Repurposed Bath Towel Blanket

When I was in high school, with my first car, okay a small truck, I had an “always prepared” bag behind the seat. The bag contained a coat, snow gloves, a blanket, a bathing suit, sun block, and a towel. Not exactly the same “always prepared” that I would think of today, but at the time you never knew what plans might arise for after school (especially if I had a day off work). It might be a trip to the mountains to play in the snow, or it could be a day at the river…really depends on the season and the weather, but I was prepared.

Well, several years have gone by since then, but I still attempt to keep “prepared” kit in my vehicle…no longer my cute little truck that I would take 4 wheeling, but my much more practical Subaru Outback…I still refuse to admit it might be a station wagon. My kit now has some granola bars, napkins and wet wipes, a flashlight, and I still have a blanket. I find that this blanket has many good uses, and can even still fit in some spontaneity, like a quick picnic in the park, or what is more likely a fast food dinner during archery practice. The blanket also helps when the kids are tired, or someone is cold. It covers the seats when the dog goes to the vet, or is rolled into a ball to give the driver some more support for resting their arm on the console.

Repurposed bath towel blanket. Www.lindadeancrochet.com

Repurposed Bath Towel blanket

This blanket has been replaced over the years, and one way I like to feel that I have a blanket that is really a second life is to make one. When bath towels wear out, become a bit thread barren, or simply have too many holes, I cut them into squares. As long as the squares are the same size, that is all that matters. I then crochet an edge around the squares. I then join all the squares together, I could sew or seem them, but I prefer to crochet them together. I find that the terry cloth a nice fabric for a blanket of the necessity, but just be mindful of ensuring that you slightly roll the edge of the fabric when crocheting the edge around it, this helps to reduce the initial fraying.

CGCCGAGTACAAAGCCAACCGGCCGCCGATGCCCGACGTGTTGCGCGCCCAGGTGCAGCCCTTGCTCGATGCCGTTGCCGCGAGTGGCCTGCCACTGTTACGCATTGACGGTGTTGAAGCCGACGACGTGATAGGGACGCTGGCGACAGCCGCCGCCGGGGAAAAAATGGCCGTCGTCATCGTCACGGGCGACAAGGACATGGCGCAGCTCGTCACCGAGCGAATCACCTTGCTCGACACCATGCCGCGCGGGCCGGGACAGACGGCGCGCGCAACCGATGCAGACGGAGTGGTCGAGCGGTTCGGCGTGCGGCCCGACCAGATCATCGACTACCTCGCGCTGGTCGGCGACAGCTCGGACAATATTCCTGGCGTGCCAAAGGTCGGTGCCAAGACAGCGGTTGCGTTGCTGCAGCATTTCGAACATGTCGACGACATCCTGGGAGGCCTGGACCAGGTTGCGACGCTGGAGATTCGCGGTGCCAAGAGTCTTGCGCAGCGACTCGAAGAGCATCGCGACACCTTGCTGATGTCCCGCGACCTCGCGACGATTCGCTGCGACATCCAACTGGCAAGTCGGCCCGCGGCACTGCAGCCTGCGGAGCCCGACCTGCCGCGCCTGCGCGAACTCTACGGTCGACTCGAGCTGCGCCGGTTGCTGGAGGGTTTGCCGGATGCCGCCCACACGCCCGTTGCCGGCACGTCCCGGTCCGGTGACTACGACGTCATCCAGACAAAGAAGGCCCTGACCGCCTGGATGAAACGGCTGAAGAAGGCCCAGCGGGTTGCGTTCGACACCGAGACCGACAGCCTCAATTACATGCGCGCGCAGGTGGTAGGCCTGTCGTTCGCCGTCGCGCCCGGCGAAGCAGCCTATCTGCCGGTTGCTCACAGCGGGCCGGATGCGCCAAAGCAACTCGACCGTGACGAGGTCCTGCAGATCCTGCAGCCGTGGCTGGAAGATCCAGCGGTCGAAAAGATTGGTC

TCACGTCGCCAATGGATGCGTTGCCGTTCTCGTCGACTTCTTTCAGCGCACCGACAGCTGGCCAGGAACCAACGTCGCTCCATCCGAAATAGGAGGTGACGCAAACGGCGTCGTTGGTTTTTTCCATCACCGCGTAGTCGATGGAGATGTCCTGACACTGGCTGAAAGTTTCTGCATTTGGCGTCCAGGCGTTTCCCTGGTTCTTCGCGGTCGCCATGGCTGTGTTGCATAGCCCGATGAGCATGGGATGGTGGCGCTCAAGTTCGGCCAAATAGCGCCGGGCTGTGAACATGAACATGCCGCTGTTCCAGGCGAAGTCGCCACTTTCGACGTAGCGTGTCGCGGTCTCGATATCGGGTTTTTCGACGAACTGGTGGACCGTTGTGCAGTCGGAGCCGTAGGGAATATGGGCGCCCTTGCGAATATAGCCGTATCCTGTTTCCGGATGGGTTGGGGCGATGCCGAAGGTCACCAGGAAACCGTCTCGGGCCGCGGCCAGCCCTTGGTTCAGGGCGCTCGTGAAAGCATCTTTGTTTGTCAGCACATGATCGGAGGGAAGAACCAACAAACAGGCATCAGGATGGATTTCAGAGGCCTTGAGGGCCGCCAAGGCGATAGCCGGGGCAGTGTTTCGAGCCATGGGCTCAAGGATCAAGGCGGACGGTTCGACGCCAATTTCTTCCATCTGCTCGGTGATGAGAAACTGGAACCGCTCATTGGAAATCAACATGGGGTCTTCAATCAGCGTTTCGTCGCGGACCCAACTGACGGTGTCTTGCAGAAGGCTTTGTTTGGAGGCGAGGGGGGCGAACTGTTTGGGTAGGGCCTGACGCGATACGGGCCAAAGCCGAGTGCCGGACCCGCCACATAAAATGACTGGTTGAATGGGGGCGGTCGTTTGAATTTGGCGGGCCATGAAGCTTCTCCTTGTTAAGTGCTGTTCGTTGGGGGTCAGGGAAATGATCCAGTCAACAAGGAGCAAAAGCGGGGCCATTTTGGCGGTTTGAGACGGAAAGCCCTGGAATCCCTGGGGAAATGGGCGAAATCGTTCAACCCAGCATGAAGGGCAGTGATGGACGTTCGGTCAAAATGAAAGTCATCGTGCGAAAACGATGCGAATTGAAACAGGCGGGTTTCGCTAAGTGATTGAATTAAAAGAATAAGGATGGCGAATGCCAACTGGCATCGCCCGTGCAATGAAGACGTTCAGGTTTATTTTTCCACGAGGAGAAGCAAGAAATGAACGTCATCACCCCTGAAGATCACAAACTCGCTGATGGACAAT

Give it a try next time you have a towel that has seen better days, and create your own blanket to be prepared with.

Crazy Afghans

ScannedImageMy 9 year old daughter has taken up sewing, and recently I showed her how to make a crazy quilt by simply putting scrap fabrics together and sewing them upon each other and stitching them together. This gave me an idea, could you create a crazy afghan?

So I have begun grabbing swatches from my stack. I have quite a pile of swatches, as essentially my work as a designer requires me to understand what the yarn will do, and create new ideas with it, so I make a lot of different sized crochet fabric pieces. They are not all square, but most at least have a couple of straight edges. I just started to single crochet the pieces together, and have found that it is quite therapeutic, and relaxing. I am not worried about creating something perfectly square, I can always add stitches to uneven areas to make it more usable, and adding an edging on anything makes it looks like you intended to it.

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Random swatches coming together

I don’t know where this afghan will end up. Maybe I will add it to my automobile “emergency kit”, this is a “kit” that I have modified over the years and it is not for your typical emergencies, it is for those last minute opportunities. Having a throw in the car makes it easy to stay warm when someone else in the vehicle likes the air conditioning colder then I prefer. It is a pillow for long road trips, as well as being perfect for a spur of the moment picnic. It also has practical use, living in a region that can get a sudden mountain snow storm, you may be stuck in your car at some point was you await safer driving conditions.